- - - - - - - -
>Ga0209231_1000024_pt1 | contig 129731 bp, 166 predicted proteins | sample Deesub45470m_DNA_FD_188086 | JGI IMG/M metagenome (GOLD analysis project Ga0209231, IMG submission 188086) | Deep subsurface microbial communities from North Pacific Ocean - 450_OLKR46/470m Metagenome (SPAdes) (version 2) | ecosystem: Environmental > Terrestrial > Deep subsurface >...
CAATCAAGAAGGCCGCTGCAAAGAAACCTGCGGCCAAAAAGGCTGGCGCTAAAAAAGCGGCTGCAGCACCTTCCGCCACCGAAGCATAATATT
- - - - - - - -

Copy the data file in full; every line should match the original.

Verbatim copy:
>Ga0209231_1000024_pt1 | contig 129731 bp, 166 predicted proteins | sample Deesub45470m_DNA_FD_188086 | JGI IMG/M metagenome (GOLD analysis project Ga0209231, IMG submission 188086) | Deep subsurface microbial communities from North Pacific Ocean - 450_OLKR46/470m Metagenome (SPAdes) (version 2) | ecosystem: Environmental > Terrestrial > Deep subsurface >...
CAATCAAGAAGGCCGCTGCAAAGAAACCTGCGGCCAAAAAGGCTGGCGCTAAAAAAGCGGCTGCAGCACCTTCCGCCACCGAAGCATAATATT